Over the last few years, the Republican Party has been retreating from policy ground they once held and salting the earth after them. This has coincided with, and perhaps even been driven by, the Democratic Party pushing into policy positions they once rejected as overly conservative. The result is that the range of policies you can hold and still be a Republican is much narrower than it was in, say, 2005. That’s left a lot of once-Republican wonks without an obvious political home.He also sees this is health care:
The basic architecture of the Affordable Care Act is, as has been pointed out ad nauseum, a Republican idea. It was first proposed in a 1993 plan that had 20 Senate Republicans as co-sponsors. It was passed and implemented by Gov. Mitt Romney in Massachusetts. It was supported by Newt Gingrich...Klein also points out the big changes when it comes to climate issues:
In fact, they [Republicans] pretty much abandoned all ideas related to universal coverage, or even big expansions of coverage. They decided some of them were downright unconstitutional. Today, House Majority Leader Eric Cantor can’t even get high-risk pools past his members. The health policy space on the right is radically narrower than it was a decade ago. If you’re a Republican who hasn’t been willing to change your positions on those issues, you’re a heretic today.
There was a time when Republicans were leading the way on ideas to fight climate change. The first cap-and-trade bill to reduce carbon emissions was introduced into the Senate by Sen. John McCain. The McCain/Palin ticket included a cap-and-trade plank. Some Republicans, like Tennessee Sen. Bob Corker, supported a carbon tax.Klein then goes on to argue this shows much a hypothetical "policy scale" going to the Democrats while the GOP retreats into a narrower and narrow field of possible policies to embrace.
There’s no serious support in today’s Republican Party for doing anything about climate change...Today’s Republican Party doesn’t want a cap-and-trade plan or a carbon tax or even money for renewable energy research. Whereas a decade ago a policy wonk who worried about the future of the earth could comfortably fit in the GOP, today, anyone who wants to do anything serious about climate change has been written out of the party.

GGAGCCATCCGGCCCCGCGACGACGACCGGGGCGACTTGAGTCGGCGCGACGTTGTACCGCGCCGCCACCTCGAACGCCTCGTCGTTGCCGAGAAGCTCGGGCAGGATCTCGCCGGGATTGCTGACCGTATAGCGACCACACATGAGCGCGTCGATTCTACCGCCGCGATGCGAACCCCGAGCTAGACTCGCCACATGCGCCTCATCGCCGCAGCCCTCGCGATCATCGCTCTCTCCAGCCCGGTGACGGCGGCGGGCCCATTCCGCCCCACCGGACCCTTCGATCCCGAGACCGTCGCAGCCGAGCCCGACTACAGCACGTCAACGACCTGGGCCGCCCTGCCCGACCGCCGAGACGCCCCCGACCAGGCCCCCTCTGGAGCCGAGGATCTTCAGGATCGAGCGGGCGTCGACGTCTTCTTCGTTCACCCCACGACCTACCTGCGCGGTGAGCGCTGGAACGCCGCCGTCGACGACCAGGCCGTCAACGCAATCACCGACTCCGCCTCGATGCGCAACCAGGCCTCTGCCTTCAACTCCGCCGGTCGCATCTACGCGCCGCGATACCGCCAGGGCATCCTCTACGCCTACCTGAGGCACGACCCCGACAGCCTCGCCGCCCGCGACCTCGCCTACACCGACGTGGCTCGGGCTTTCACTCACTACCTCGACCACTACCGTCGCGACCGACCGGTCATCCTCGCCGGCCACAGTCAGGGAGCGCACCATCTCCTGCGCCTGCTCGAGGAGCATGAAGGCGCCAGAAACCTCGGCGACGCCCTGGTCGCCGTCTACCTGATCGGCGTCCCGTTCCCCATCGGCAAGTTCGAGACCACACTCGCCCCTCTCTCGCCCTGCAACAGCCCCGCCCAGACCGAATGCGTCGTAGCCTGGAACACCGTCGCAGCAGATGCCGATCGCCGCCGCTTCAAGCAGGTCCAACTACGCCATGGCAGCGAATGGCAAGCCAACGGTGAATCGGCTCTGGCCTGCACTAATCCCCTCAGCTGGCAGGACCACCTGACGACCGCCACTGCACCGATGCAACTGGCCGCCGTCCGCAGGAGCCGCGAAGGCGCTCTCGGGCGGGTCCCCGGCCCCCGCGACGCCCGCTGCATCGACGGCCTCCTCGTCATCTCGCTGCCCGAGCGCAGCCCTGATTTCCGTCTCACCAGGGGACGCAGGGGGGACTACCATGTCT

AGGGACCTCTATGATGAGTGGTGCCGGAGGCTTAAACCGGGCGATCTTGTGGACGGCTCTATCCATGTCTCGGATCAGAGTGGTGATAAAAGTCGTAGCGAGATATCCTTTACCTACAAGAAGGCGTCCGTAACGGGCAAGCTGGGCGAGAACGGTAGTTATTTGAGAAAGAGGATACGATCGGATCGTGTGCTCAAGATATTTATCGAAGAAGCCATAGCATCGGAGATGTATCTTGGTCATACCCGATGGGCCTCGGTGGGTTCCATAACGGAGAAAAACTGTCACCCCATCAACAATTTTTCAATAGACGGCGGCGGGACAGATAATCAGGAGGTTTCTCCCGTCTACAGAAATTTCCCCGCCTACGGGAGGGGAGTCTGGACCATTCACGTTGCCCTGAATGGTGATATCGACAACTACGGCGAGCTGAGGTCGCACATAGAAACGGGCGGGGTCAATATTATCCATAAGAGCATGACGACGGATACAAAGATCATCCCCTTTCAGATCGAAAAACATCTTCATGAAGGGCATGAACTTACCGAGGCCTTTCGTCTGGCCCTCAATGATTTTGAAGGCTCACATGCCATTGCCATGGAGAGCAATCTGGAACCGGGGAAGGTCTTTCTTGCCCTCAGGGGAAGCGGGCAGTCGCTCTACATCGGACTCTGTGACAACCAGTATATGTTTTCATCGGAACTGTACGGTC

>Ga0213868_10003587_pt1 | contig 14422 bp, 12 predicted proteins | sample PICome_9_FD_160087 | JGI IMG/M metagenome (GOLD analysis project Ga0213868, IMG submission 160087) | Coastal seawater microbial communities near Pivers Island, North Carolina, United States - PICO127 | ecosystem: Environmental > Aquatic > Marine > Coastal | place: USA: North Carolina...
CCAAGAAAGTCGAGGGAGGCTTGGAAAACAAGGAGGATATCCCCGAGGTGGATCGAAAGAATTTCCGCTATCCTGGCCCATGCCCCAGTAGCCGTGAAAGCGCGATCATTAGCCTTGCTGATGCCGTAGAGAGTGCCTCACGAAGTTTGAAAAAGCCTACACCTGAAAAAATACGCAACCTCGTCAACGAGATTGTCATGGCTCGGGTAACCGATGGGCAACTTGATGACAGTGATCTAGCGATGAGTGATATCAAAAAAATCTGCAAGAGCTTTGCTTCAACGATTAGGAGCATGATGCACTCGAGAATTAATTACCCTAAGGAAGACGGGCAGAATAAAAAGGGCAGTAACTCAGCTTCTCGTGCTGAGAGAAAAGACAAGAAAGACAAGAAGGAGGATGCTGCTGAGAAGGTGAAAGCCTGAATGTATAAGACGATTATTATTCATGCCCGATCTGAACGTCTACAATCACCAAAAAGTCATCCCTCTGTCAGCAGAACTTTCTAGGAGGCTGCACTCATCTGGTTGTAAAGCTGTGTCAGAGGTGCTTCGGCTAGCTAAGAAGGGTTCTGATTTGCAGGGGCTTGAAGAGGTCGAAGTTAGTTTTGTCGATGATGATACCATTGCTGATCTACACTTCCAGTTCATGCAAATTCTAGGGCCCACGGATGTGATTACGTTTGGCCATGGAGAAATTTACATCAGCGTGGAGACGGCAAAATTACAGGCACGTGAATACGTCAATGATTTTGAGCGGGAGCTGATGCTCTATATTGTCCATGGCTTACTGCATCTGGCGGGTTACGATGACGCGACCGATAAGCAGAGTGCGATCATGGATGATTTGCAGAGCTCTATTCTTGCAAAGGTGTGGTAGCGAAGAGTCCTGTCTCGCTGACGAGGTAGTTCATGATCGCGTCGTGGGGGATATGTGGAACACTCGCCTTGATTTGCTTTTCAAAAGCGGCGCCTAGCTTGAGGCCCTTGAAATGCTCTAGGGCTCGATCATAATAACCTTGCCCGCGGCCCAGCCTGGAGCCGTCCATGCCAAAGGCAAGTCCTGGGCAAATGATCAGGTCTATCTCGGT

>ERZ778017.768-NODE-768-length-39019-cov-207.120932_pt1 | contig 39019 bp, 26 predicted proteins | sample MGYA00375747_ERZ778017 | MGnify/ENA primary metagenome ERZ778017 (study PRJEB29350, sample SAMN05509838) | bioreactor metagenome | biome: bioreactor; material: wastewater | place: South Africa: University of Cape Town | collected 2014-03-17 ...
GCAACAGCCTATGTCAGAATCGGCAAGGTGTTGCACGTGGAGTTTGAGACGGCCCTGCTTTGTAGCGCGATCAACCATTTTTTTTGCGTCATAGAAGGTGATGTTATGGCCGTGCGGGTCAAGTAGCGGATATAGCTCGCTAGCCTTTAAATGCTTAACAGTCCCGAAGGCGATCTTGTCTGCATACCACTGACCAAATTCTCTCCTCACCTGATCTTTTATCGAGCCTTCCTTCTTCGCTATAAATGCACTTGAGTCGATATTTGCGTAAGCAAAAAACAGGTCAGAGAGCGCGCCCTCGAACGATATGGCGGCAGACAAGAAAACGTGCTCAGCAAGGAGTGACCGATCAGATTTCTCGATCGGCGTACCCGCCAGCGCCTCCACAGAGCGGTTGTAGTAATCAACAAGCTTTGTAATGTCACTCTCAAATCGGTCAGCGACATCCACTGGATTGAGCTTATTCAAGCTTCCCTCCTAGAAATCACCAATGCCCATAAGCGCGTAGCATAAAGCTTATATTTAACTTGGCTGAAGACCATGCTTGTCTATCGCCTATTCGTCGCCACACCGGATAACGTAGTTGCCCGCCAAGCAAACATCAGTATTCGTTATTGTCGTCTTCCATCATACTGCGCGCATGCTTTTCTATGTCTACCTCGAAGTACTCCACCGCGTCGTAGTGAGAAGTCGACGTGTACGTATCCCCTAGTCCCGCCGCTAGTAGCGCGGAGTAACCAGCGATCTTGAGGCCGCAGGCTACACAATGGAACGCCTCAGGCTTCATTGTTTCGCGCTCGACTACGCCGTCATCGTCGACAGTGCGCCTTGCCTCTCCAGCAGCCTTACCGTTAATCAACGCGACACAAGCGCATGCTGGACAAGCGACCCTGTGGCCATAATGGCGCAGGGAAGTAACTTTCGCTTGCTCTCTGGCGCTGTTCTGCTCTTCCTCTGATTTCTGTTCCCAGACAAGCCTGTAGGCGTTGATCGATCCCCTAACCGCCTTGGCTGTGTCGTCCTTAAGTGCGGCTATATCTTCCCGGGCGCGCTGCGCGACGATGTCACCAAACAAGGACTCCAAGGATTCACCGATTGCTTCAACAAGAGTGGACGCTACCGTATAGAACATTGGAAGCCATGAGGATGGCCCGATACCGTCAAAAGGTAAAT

While, like Douthat, I am skeptical of these sorts of rating scales I think Klein's analysis really gets to the heart of the "policy free" politics a lot of Republicans are doing these days. Douthat gives away the game when he tries to push back:
First, you can’t just bracket the “why” of the G.O.P.’s shift without downplaying the ways in which the basic ground of our policy debates has shifted since 2006 as well. For instance, a carbon tax or cap-and-trade bill might have looked like a sensible-centrist “5″ back when Nancy Pelosi and Newt Gingrich were sharing a couch. But back then we were pre-crash and thought we were considerably richer than we actually were; back then the prospects for a meaningful global climate treaty looked much better than they do post-Copenhagen; back then global temperatures were expected to rise faster in the short term than they actually have; and back then we hadn’t yet knocked our own carbon dioxide emissions down to 1994 levels without a cap and trade bill.To be sure Douthat is correct that carbon emissions have gone down in this country. However he neglects the fact that this is largely due to a massive recessions and policies the, like higher mileage standards for cars and trucks, that the GOP fought against for decades. But even worse Republicans are largely arguing global warming doesn't exist not that it can't be addressed because of the economic downturn. My favorite example of this is Charles Baker's response to questions about global warming when ran for Governor in Massachusetts [!], "I don't believe in the boogie monster." Thank you Mr. Baker
The problem here is that Douthat is doing exactly what Klein laments pundits like Douthat and Frum do when confronted the GOP's policy black holes:
The choices for Republican policy wonks are stark. You can take the approach of Reihan Salam and Ross Douthat and Ramesh Ponnuru and evince a continual disappointment that the Republican Party doesn’t embrace more new ideas and be constantly on the lookout for glimmers of hope that never quite seem to herald the coming of dawn.Exactly.
I'm not asking for Douthat to go all Barro and Frum and come out swinging in his next column, that's just not his style. But if he continues down the road of making excuses for people like Charles Baker or Darrell Issa, he's not going to get anywhere. It's time for Douthat to confront the party he has, not the party he wished he had,